HomeEntertainmentMusicOutsider Anthems: ‘Gettin’ Down on the Mountain’ by Corb Lund

Outsider Anthems: ‘Gettin’ Down on the Mountain’ by Corb Lund

by Clayton Edwards
(Photo by Mindy Small/FilmMagic via Getty Images)

To say that we’re living in strange times would be an understatement. For many, the last couple of years has felt like a bad episode of The Twilight Zone. As a result, countless people are wondering just what it would take for the fecal matter to truly hit the fan. Furthermore, they’re thinking about what it would take – and mean – to become utterly self-sufficient.

No other song truly captures that thought process like Corb Lund’s “Gettin’ Down on the Mountain” and that’s why it’s this week’s Outsider Anthem. Where “A Country Boy Can Survive” celebrates the simplicity of rural life, this track looks at those same values and skills through the lens of a collapsed society. Not only that, but it will also make you think about your skillset. At the same time, it’s a catchy, toe-tapper of a song with some great guitar work and an instantly-recognizable bassline.

Corb Lund included “Gettin’ Down on the Mountain” on his 2012 record Cabin Fever. However, the song seems like it could have been written through the lens of current events and societal fears. Lyrics like “Can you break the horse; can you light the fire? / What’s that, I beg your pardon? / You’d best start thinkin’ where your food comes from/ and I hope you tend a good garden,” made this a must-have for the Outsider Anthem series.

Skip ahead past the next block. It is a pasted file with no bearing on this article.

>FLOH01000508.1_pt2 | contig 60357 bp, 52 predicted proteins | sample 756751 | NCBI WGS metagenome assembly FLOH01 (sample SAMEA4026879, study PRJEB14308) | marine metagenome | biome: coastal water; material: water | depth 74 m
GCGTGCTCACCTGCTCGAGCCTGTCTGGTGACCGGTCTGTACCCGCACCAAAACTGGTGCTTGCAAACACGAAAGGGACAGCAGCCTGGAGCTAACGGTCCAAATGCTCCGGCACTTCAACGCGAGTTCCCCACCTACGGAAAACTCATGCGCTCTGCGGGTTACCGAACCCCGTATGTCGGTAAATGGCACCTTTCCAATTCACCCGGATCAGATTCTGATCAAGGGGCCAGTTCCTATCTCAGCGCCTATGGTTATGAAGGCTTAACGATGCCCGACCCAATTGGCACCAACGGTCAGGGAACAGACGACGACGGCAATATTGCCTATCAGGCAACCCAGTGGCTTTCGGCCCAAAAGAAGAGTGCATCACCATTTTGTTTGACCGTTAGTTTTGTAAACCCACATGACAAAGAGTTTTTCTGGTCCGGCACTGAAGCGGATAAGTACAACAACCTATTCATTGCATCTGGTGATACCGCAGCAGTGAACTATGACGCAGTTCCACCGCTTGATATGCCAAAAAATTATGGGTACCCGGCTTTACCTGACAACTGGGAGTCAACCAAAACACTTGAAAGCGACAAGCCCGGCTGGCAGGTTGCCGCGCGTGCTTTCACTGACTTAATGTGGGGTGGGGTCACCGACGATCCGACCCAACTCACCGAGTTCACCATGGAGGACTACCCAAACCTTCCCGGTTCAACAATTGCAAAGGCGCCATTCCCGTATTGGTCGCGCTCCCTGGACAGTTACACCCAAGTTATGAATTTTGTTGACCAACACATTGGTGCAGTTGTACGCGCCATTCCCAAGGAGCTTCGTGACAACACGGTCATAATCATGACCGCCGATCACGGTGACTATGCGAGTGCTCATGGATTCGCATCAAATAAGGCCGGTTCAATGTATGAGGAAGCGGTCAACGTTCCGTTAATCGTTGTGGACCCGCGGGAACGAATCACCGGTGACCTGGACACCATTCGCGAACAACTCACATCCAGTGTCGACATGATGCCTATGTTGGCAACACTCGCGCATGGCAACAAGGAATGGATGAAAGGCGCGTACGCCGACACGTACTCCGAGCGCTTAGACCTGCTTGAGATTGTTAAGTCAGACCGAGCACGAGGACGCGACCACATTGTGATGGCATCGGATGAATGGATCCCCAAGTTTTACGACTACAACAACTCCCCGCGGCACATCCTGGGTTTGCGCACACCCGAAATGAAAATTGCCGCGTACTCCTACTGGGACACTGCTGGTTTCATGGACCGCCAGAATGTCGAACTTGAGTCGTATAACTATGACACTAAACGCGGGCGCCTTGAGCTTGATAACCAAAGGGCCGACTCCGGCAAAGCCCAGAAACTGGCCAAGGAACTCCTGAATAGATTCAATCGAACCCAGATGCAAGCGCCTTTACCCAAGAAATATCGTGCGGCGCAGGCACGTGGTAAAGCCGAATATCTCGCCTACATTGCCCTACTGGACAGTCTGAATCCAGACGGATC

Corb Lund: Western Heritage Through a Modern Lens

Corb Lund grew up in rural Alberta, Canada in the foothills of the Rocky Mountains and comes from a long line of ranchers and rodeo people. Often, his music reflects his cowboy roots. Songs like “Horse Poor,” “Cows Around,” and “Never Not Had Horses” will no doubt resonate with those who live life on the range. However, there is more to Lund’s music than cowboy songs.

About his approach to music, Lund said, “There are people who do Western music, and they kind of freeze-dry it museum style. I don’t do that at all. I’m interested in expressing myself currently. Which is actually what it feels like to have six generations of cowboy heritage thrown into the crazy 21st-century urban setting.” Lund says that he loves the traditional country style and uses it. However, he says, “I approach it with abandon and irreverence.”

Asking the Big Questions

Corb Lund’s “abandon and irreverence” is evident in this ballad of survival. However, the song does ask some important questions while examining the hardships that would come if things ever go sideways. Can you light a fire, track a deer, dig a well, or tend a garden? All of those are endlessly useful skills to have. This would be even more true if we lost the conveniences of modern life.

Just about any songwriter could bring those things into focus. However, Corb Lund’s songwriting transforms these hypothetical questions and stark warnings into Western poetry. At the same time, the musical stylings of the Hurtin’ Albertans, Lund’s backing band, create an incredible, up-tempo backdrop for the lyrics. In short, Lund and the gang deliver the total package here.

Listen to Corb Lund

If you like “Gettin’ Down on the Mountain” you should check out more of Corb Lund’s music. I would suggest  “Bible on the Dash” which features Hayes Carll and “Drink It Like You Mean It” both of which are also on Cabin Fever.

“Bible on the Dash”